We conducted a series of experiments to examine the combined effects of UVB radiation and Bd infection, and the combined effects of UVB and temperature on the larvae of Cascades frogs (Rana cascadae). R. cascadae are found in the Cascade Mountains of the Pacific Northwest, USA, where they serve an important ecological role as herbivores at the larval stage and carnivores as adults (Jones et al. 2005). Population declines of R. cascadae have been observed in some parts of their range (Jones et al. 2005). In nature, R. cascadae are continually exposed to a combination of UVB radiation (Blaustein et al. 1994), pathogens (Kiesecker and Blaustein 1995; Fellers et al. 2008) and other biotic and abiotic stressors. Exposure of R. cascadae to UVB radiation as embryos decreased hatching success (Blaustein et al. 1994), and as larvae reduced survival (Belden et al. 2003), decreased growth, and increased deformities (Romansic et al. 2009). In laboratory experiments, juvenile R. cascadae show reduced survival when exposed to Bd (Garcia et al. 2006). In the only experimental study of the effects of Bd on larval R. cascadae, Bd-exposed individuals had malformed mouthparts but did not show greater mortality than control larvae (Blaustein et al. 2005b). These stressors have been examined in isolation, but it is unclear if they have synergistic effects on R. cascadae.
Because of the sensitivity of R. cascadae to both UVB radiation and Bd, we hypothesized that Bd and UVB may act synergistically to harm R. cascadae larvae. To test this hypothesis, we performed experiments in outdoor mesocosms. Outdoor mesocosms allow animals to be exposed to natural changes in light and temperature to best mimic natural conditions. In addition, we performed a laboratory experiment where we artificially controlled temperature and UVB to determine how temperature interacts with UVB to affect survival and activity in R. cascadae larvae.
Materials and methods
We collected R. cascadae as larvae (mesocosm experiment 1) or embryos (mesocosm experiment 2 and the laboratory experiment) and reared them in the laboratory in 37.8-l aquaria filled with dechlorinated water. As embryos, animals were maintained with one egg mass per aquarium. Larvae were kept at a density of approximately 200 animals per aquarium and fed a mixture of ground rabbit chow and Tetramin fish food (3:1 ratio by volume). Animals were given weekly water changes in a controlled laboratory environment with a 12:12-h light:dark photoperiod at 14.5–15.5°C.
Mesocosm experiment 1
This experiment was conducted from 12 September to 19 November. It consisted of a 2 × 3 design with larvae exposed to two levels of UVB radiation [shielded and exposed (ambient)] and three levels of Bd (strain JEL197, strain JEL215, and unexposed control) conducted in outdoor mesocosms near Corvallis (Benton County, Oregon; elevation: 71 m). Each treatment was replicated in five randomly assigned mesocosms. We filled 30 mesocosms (1.9 m in diameter) with water to a depth of 52 cm to contain ~368 l of water. Into each mesocosm, we added dried leaves, phytoplankton, rabbit chow, and zooplankton to mimic a natural environment. Mesocosms were left undisturbed for 2 weeks prior to the addition of larvae and application of treatments to allow phytoplankton and zooplankton to establish. At the beginning of the experiment, we measured nitrate (<2 mg/l), dissolved oxygen (6.4–8.4 mg/l), and pH (6.2–6.8) of the mesocosm water.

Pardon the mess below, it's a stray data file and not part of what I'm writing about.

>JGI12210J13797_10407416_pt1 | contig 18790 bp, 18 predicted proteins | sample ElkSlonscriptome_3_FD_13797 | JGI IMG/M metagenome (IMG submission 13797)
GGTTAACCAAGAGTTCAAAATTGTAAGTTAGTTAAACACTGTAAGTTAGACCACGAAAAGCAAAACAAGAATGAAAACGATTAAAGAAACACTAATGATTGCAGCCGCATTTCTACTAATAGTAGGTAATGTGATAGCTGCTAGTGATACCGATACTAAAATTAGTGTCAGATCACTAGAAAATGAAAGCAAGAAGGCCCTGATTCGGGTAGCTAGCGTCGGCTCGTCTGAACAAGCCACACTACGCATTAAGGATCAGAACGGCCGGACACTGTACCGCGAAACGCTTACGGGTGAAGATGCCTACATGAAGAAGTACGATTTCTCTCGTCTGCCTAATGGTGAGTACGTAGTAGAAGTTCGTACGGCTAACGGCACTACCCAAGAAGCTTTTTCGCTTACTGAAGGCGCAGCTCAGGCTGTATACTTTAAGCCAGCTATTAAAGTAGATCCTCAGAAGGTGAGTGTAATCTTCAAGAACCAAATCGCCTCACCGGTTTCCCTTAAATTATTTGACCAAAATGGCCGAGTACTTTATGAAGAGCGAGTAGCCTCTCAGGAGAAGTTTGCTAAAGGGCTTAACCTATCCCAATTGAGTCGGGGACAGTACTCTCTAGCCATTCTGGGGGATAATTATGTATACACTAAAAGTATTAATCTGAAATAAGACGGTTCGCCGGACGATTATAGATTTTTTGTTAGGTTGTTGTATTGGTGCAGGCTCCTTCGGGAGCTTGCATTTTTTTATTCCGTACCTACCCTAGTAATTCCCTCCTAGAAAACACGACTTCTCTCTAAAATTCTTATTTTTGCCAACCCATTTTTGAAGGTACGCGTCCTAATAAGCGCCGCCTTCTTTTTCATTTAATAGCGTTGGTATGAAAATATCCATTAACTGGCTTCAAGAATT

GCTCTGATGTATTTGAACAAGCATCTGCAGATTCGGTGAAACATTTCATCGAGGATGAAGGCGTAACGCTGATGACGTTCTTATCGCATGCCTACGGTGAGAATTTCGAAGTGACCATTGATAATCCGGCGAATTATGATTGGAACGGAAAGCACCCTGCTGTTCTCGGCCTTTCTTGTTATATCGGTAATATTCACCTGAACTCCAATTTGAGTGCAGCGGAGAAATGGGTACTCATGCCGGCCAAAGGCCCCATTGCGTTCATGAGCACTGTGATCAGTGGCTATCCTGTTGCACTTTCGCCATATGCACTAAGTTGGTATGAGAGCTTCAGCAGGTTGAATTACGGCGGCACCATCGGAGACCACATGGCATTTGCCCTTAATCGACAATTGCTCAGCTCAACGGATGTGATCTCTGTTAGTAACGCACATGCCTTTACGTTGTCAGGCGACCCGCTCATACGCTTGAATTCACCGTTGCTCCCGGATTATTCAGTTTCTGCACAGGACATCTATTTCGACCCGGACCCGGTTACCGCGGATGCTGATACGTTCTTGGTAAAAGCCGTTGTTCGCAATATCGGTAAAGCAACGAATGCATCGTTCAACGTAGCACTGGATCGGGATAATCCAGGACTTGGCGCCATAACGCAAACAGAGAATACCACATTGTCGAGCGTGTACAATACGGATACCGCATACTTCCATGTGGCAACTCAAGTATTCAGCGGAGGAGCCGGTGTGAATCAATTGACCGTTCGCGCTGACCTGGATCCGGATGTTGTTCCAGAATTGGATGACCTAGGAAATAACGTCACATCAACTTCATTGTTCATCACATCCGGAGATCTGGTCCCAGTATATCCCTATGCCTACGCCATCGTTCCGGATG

R. cascadae larvae were collected from Potholes wetland (Deschutes County, Oregon; elevation: 2,300 m) in August 2000. Eight larvae [Gosner (1960) stages 29–39] were randomly assigned and added to each of the 30 mesocosms. We controlled UVB exposure by covering mesocosms with transparent plastic filters that either shield or transmit UVB (mylar and acetate, respectively, 0.127 mm thickness; Hillcor Plastics). Mylar filters transmit 5% of ambient UVB radiation while acetate filters transmit 80% of ambient UVB radiation though both allow equal levels of other wavelengths to pass through (Blaustein et al. 1994). Filters were attached to the top of each mesocosm. Temperature loggers were placed in three UVB-shielded and three UVB-exposed mesocosms to record water temperature every 6 h for the duration of the experiment. Temperatures in the mesocosms ranged from 1 to 27°C during the experiment.